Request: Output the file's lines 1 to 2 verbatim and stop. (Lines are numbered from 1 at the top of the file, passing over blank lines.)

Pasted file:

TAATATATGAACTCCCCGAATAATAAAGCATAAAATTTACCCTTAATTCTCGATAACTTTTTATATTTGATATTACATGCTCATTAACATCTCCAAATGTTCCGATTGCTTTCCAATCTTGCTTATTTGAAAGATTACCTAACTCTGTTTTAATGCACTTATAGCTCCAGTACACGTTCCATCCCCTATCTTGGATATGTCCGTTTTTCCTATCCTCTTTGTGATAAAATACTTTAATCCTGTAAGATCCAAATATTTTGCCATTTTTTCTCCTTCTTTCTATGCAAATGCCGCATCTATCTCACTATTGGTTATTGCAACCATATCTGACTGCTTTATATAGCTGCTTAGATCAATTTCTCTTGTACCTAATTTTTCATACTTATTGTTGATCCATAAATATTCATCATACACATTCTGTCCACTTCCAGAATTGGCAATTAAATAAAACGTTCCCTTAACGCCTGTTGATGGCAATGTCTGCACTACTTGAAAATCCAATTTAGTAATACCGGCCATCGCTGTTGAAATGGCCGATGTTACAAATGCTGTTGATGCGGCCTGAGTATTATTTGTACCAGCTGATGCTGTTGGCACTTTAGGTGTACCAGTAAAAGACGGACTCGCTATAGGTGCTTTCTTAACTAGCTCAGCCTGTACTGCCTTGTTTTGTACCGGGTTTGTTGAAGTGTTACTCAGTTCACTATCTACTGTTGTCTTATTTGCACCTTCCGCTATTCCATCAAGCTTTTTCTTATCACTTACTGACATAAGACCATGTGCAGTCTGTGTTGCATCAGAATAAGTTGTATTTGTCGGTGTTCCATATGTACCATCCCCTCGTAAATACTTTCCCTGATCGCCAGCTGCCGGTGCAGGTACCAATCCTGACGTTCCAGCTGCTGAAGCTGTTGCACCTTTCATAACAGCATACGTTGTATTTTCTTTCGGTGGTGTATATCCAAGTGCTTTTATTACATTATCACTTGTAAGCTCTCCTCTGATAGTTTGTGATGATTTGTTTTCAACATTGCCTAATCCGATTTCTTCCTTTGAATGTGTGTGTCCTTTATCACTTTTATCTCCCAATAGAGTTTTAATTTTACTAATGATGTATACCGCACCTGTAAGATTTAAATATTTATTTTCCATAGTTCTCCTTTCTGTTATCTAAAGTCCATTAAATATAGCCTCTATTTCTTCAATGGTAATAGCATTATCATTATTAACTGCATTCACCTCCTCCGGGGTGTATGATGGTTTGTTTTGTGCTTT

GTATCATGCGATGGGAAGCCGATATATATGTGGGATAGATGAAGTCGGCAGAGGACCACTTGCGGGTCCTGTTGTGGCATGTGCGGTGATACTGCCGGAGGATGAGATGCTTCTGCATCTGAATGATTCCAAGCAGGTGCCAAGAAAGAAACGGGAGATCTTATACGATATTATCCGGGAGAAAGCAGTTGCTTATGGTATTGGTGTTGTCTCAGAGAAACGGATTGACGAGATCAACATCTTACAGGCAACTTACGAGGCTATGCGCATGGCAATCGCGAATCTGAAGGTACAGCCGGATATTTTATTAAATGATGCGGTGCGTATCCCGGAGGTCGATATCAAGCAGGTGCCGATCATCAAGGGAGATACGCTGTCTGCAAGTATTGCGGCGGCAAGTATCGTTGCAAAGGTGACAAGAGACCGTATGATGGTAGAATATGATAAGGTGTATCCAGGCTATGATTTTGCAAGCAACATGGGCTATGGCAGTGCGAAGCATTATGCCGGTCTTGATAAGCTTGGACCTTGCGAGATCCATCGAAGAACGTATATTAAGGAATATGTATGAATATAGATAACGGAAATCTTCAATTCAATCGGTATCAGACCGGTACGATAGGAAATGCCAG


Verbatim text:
TAATATATGAACTCCCCGAATAATAAAGCATAAAATTTACCCTTAATTCTCGATAACTTTTTATATTTGATATTACATGCTCATTAACATCTCCAAATGTTCCGATTGCTTTCCAATCTTGCTTATTTGAAAGATTACCTAACTCTGTTTTAATGCACTTATAGCTCCAGTACACGTTCCATCCCCTATCTTGGATATGTCCGTTTTTCCTATCCTCTTTGTGATAAAATACTTTAATCCTGTAAGATCCAAATATTTTGCCATTTTTTCTCCTTCTTTCTATGCAAATGCCGCATCTATCTCACTATTGGTTATTGCAACCATATCTGACTGCTTTATATAGCTGCTTAGATCAATTTCTCTTGTACCTAATTTTTCATACTTATTGTTGATCCATAAATATTCATCATACACATTCTGTCCACTTCCAGAATTGGCAATTAAATAAAACGTTCCCTTAACGCCTGTTGATGGCAATGTCTGCACTACTTGAAAATCCAATTTAGTAATACCGGCCATCGCTGTTGAAATGGCCGATGTTACAAATGCTGTTGATGCGGCCTGAGTATTATTTGTACCAGCTGATGCTGTTGGCACTTTAGGTGTACCAGTAAAAGACGGACTCGCTATAGGTGCTTTCTTAACTAGCTCAGCCTGTACTGCCTTGTTTTGTACCGGGTTTGTTGAAGTGTTACTCAGTTCACTATCTACTGTTGTCTTATTTGCACCTTCCGCTATTCCATCAAGCTTTTTCTTATCACTTACTGACATAAGACCATGTGCAGTCTGTGTTGCATCAGAATAAGTTGTATTTGTCGGTGTTCCATATGTACCATCCCCTCGTAAATACTTTCCCTGATCGCCAGCTGCCGGTGCAGGTACCAATCCTGACGTTCCAGCTGCTGAAGCTGTTGCACCTTTCATAACAGCATACGTTGTATTTTCTTTCGGTGGTGTATATCCAAGTGCTTTTATTACATTATCACTTGTAAGCTCTCCTCTGATAGTTTGTGATGATTTGTTTTCAACATTGCCTAATCCGATTTCTTCCTTTGAATGTGTGTGTCCTTTATCACTTTTATCTCCCAATAGAGTTTTAATTTTACTAATGATGTATACCGCACCTGTAAGATTTAAATATTTATTTTCCATAGTTCTCCTTTCTGTTATCTAAAGTCCATTAAATATAGCCTCTATTTCTTCAATGGTAATAGCATTATCATTATTAACTGCATTCACCTCCTCCGGGGTGTATGATGGTTTGTTTTGTGCTTT

GTATCATGCGATGGGAAGCCGATATATATGTGGGATAGATGAAGTCGGCAGAGGACCACTTGCGGGTCCTGTTGTGGCATGTGCGGTGATACTGCCGGAGGATGAGATGCTTCTGCATCTGAATGATTCCAAGCAGGTGCCAAGAAAGAAACGGGAGATCTTATACGATATTATCCGGGAGAAAGCAGTTGCTTATGGTATTGGTGTTGTCTCAGAGAAACGGATTGACGAGATCAACATCTTACAGGCAACTTACGAGGCTATGCGCATGGCAATCGCGAATCTGAAGGTACAGCCGGATATTTTATTAAATGATGCGGTGCGTATCCCGGAGGTCGATATCAAGCAGGTGCCGATCATCAAGGGAGATACGCTGTCTGCAAGTATTGCGGCGGCAAGTATCGTTGCAAAGGTGACAAGAGACCGTATGATGGTAGAATATGATAAGGTGTATCCAGGCTATGATTTTGCAAGCAACATGGGCTATGGCAGTGCGAAGCATTATGCCGGTCTTGATAAGCTTGGACCTTGCGAGATCCATCGAAGAACGTATATTAAGGAATATGTATGAATATAGATAACGGAAATCTTCAATTCAATCGGTATCAGACCGGTACGATAGGAAATGCCAG